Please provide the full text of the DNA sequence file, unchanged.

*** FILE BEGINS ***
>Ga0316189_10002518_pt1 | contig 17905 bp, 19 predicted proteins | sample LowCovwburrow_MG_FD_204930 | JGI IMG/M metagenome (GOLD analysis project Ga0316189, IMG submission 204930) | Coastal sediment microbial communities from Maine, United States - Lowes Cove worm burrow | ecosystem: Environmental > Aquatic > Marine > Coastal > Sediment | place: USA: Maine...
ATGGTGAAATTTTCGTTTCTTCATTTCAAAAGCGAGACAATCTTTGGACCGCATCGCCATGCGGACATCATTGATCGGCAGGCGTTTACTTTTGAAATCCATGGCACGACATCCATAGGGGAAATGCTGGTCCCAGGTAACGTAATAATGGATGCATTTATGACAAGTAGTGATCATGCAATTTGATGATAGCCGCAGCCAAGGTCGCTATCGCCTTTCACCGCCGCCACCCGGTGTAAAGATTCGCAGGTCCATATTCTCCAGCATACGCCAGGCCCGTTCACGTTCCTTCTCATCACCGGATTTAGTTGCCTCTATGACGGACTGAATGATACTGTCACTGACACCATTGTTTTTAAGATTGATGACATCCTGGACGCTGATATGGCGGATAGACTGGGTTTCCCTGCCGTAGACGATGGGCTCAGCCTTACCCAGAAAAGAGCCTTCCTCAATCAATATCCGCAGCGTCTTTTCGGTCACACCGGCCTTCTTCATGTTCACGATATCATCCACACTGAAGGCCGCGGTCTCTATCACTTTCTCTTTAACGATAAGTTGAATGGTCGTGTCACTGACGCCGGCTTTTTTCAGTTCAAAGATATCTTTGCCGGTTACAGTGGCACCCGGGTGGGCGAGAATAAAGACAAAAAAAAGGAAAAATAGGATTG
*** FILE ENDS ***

>Ga0316189_10002518_pt1 | contig 17905 bp, 19 predicted proteins | sample LowCovwburrow_MG_FD_204930 | JGI IMG/M metagenome (GOLD analysis project Ga0316189, IMG submission 204930) | Coastal sediment microbial communities from Maine, United States - Lowes Cove worm burrow | ecosystem: Environmental > Aquatic > Marine > Coastal > Sediment | place: USA: Maine...
ATGGTGAAATTTTCGTTTCTTCATTTCAAAAGCGAGACAATCTTTGGACCGCATCGCCATGCGGACATCATTGATCGGCAGGCGTTTACTTTTGAAATCCATGGCACGACATCCATAGGGGAAATGCTGGTCCCAGGTAACGTAATAATGGATGCATTTATGACAAGTAGTGATCATGCAATTTGATGATAGCCGCAGCCAAGGTCGCTATCGCCTTTCACCGCCGCCACCCGGTGTAAAGATTCGCAGGTCCATATTCTCCAGCATACGCCAGGCCCGTTCACGTTCCTTCTCATCACCGGATTTAGTTGCCTCTATGACGGACTGAATGATACTGTCACTGACACCATTGTTTTTAAGATTGATGACATCCTGGACGCTGATATGGCGGATAGACTGGGTTTCCCTGCCGTAGACGATGGGCTCAGCCTTACCCAGAAAAGAGCCTTCCTCAATCAATATCCGCAGCGTCTTTTCGGTCACACCGGCCTTCTTCATGTTCACGATATCATCCACACTGAAGGCCGCGGTCTCTATCACTTTCTCTTTAACGATAAGTTGAATGGTCGTGTCACTGACGCCGGCTTTTTTCAGTTCAAAGATATCTTTGCCGGTTACAGTGGCACCCGGGTGGGCGAGAATAAAGACAAAAAAAAGGAAAAATAGGATTG